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House Post: Dining Room

The dining room has been in progress for waaaaaaaaaaay too long. This past week and a half, I finally decided to channel all my frustrated energy from Tristan’s terrible summer into doing something, and that something turned out to be finally screwing up my resolve to push forward on the dining room.

To recap: the lower half of the dining room had a weirdly-low chair rail, with horrible textured plaster underneath that. I dithered a lot about how to deal with this and eventually decided on skimcoating.

So, this past week, I’ve devoted between 15-30 minutes a night to hard labor, and have finished the first plaster pass at skimcoating the textured plaster away.


It’s frankly sucked. I’ve split it up into sections, but it’s a lot of hard upper-body work. The process is to layer on plaster as thinly as possible, but not to worry too much about slight ridges.

Then, do a rough hard sand with 80 grit sandpaper with the goals of sanding down those ridges. The idea was not to make it perfectly smooth – but rather to get an even top layer. Concave spots (bubbles, divots, etc.) will take care of themselves with the next plaster layer, but convex spots (build-ups, ridges, etc.) will not.

The guy who taught me how to plaster made me promise two things: always do three layers, and remember that you can fixed raised spots with sanding, but you can only fix sunken spots with plaster.

IMG_4230post-plaster, pre-sand


As of today, all of the first layer is done, and over the next week the plan is to do layer 2, which will be a lighter spreading of plaster with the goal of getting it smoother over the top. It was really hard to even try for smooth with the first layer, because the raised texture was so bad. Then a finer-grit sanding.

The last layer will be when the real work starts. That will be touch-ups of plaster and the finest grit of sandpaper and/or a sponge. I’ll spend a lot of time squinting at the wall in raking light and making sure it’s as smooth as absolutely possible, since any defects will be glaringly obvious once I paint.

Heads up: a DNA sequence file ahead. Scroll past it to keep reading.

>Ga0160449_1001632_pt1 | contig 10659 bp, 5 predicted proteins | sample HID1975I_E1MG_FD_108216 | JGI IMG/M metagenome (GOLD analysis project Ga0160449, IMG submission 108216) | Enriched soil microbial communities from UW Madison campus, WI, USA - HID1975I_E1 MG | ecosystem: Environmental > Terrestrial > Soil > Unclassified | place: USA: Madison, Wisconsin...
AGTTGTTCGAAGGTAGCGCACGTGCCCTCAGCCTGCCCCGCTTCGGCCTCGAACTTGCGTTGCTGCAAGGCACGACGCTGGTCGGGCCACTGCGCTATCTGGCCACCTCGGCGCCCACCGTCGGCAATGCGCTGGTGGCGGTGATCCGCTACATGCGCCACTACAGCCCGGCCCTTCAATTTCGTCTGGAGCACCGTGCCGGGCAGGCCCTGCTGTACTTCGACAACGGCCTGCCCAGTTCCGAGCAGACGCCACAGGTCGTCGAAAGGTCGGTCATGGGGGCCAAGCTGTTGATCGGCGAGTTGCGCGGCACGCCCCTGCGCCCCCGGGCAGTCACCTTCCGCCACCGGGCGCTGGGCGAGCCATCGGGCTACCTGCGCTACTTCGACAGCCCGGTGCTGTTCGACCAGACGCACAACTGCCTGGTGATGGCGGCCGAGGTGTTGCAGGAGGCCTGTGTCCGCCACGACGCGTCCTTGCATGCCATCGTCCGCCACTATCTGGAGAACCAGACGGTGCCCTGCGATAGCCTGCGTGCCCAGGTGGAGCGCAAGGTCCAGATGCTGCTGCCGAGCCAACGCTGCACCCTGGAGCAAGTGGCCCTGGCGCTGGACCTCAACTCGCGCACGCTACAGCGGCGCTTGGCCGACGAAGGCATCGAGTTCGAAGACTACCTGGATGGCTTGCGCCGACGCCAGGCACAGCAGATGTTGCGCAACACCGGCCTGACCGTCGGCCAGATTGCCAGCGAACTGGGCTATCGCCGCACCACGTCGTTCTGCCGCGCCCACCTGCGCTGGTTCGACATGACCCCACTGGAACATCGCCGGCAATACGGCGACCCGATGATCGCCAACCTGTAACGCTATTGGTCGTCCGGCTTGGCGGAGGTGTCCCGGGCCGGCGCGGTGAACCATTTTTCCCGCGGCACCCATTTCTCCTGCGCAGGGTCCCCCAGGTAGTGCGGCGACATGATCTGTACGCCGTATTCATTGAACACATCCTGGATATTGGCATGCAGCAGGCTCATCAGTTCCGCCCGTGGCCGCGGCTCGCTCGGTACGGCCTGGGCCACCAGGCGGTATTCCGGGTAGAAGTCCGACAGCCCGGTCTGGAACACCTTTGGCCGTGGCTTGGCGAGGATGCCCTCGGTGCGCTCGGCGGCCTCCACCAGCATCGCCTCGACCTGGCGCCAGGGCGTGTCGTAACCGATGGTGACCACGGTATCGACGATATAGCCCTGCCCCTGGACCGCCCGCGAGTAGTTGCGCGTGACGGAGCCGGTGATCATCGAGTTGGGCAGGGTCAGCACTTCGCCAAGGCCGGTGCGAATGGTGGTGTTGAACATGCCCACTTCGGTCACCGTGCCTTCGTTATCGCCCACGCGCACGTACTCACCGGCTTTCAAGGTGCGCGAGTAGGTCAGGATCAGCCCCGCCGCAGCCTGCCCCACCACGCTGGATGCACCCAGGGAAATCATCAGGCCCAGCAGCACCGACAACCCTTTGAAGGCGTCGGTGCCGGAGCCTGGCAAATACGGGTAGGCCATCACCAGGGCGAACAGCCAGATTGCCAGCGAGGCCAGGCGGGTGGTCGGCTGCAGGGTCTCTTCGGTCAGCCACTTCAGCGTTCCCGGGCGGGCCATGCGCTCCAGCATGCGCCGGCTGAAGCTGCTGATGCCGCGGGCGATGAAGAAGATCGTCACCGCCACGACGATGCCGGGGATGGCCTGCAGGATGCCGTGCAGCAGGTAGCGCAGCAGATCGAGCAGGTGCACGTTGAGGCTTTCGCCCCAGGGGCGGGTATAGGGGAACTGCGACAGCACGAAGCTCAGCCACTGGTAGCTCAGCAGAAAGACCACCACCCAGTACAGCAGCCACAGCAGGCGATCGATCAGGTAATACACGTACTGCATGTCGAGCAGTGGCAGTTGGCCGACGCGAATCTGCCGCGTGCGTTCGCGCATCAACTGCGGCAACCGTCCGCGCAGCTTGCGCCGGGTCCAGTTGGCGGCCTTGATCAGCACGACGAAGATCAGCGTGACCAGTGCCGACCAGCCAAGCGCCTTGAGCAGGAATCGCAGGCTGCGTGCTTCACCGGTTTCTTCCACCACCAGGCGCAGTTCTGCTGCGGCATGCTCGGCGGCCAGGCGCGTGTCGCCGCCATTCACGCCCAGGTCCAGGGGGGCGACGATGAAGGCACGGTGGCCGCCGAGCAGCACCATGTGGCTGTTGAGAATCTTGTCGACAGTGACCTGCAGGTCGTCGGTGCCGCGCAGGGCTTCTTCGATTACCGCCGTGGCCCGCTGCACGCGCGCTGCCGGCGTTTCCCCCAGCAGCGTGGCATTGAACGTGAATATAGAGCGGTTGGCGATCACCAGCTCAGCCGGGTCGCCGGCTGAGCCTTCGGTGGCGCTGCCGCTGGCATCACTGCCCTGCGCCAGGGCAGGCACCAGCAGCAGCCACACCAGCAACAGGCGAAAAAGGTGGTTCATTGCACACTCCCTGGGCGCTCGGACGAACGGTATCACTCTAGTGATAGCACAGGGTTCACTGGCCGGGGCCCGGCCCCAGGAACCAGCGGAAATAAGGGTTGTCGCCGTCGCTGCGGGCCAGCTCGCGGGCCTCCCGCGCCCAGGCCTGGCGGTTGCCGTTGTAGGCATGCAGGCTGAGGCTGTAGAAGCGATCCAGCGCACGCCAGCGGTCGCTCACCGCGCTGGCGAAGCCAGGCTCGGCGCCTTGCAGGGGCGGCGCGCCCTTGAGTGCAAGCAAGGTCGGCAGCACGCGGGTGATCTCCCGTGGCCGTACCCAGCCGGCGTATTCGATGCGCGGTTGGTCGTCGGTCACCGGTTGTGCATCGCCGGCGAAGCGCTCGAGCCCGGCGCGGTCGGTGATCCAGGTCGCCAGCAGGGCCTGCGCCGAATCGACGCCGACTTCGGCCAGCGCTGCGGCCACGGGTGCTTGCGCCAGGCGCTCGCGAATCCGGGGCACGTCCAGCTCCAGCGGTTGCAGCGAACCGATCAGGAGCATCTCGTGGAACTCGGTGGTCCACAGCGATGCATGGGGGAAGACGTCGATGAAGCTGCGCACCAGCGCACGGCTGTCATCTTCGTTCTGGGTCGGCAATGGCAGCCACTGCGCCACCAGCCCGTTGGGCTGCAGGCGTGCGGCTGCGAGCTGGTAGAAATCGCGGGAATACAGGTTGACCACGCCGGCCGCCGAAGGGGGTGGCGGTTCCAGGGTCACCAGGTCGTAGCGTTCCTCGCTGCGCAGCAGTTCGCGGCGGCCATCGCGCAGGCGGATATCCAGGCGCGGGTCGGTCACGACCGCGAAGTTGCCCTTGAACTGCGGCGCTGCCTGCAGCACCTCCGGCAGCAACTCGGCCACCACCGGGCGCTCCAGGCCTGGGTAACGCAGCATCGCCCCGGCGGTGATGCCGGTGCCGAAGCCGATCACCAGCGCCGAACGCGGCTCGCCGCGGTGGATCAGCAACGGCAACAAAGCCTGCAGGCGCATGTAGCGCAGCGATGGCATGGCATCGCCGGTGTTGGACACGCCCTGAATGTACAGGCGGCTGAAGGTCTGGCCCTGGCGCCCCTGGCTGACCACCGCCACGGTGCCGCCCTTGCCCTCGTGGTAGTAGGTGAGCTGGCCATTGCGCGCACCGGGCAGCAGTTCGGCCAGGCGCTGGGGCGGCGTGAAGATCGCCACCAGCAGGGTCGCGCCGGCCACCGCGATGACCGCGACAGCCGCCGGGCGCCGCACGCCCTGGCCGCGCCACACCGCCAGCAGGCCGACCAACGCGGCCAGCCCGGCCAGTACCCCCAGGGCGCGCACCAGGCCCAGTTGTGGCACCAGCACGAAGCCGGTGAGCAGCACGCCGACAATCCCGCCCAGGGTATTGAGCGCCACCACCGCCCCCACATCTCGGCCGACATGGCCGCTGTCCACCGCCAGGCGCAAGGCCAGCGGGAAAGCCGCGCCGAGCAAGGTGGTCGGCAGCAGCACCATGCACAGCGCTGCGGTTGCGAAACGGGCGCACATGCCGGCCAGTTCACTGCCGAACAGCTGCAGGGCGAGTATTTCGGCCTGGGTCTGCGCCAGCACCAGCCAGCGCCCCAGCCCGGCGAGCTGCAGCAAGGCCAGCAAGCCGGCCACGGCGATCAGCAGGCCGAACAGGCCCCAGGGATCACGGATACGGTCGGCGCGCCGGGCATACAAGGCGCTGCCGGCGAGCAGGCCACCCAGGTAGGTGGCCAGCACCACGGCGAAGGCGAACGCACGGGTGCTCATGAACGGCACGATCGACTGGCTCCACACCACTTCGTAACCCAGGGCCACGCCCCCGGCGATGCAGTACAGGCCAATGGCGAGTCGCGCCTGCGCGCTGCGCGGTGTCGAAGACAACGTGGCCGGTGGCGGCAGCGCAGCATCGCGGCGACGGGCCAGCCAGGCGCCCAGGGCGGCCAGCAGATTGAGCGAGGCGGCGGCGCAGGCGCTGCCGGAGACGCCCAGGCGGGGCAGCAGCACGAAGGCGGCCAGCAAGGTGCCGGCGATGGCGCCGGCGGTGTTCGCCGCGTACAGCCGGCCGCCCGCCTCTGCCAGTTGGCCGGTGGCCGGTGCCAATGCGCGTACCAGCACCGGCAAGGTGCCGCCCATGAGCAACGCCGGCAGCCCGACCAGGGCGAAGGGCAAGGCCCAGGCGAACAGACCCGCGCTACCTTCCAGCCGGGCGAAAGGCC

Then, once the plaster is done, I’ll either paint or re-install the new chair-rail. Honestly not entirely sure which one I should do first. I’m leaning towards the chair rail, since a) it, too, will need to be primed along with the walls and b) it will be the same color as the lower half (a pale cream). I’ve picked it out, at least, after several trips back and forth to the lumber yard.

The push goal is to have this done by September, so that in September we can move on to the living room. Which will be a beast of a project, but who knows, I could still be out of the saddle and in need of a project…


5 thoughts on “House Post: Dining Room

  1. Ok, I may need to pick your brain on this one. I also have a section of plaster underneath my chair rail in my dining room that I need to skimcoat, and I have an entire laundry room that either needs skimcoated or drywalled. How do you know how thick to make the skimcoat plaster?


    1. So my answer is…it depends? And I am hardly an expert! For this project, I went with straight plaster because I needed to fill in deep texture. I don’t think it would have stuck to the wall if I had thinned it. For another wall that got destroyed when we took off the wallpaper, I mixed gobs of plaster with water until I got it it about the thickness of really good paint. Then I actually rolled it on just like paint. I might do that same thing for layer #3 here. I think it really depends on what you have to cover. The thinner you make the plaster the more layers you probably have to do, though. And I feel like if you’re good with the joint & plaster knives you can err on the thicker side.

      We talked about drywalling this part, or more accurately covering it with a very thin board. I decided against because it would have overlapped with the bottom trim in a noticeable way. In a different room without those limitations I don’t think that’s a bad solution.

      The other possible answer is hire someone. Professional plaster guys are fast and very good. And they use fast-drying stuff so they move like lightning. I have absolutely zero extra money right now, so however tempting, that option was never on the table for me. 😦


      1. Thanks for that! I’ve always heard you always water it down for skimcoating, but some of mine is REALLY bumpy because it’s where the “browncoat” came off the plaster when the wallpaper came down, and I just never thought it was feasible to put a thin coat there. I’m in the same boat with drywalling at least the dining room, it would stick out over the historic trim that I absolutely cannot take down. Our houses are so similar! I feel the same way about hiring stuff out, we’re in the final six months of student loan repayment and every dollar I don’t need to spend is a dollar that goes to that! Although we definitely need to get the laundry room ceiling replaced with drywall and that will definitely be hired out – I have very few hard limits but drywalling over my head is one of them!


  2. Wow, that is an incredible amount of work! It clearly needed to be done though. Can’t wait for the finished product! (and I’m sure you can’t either)


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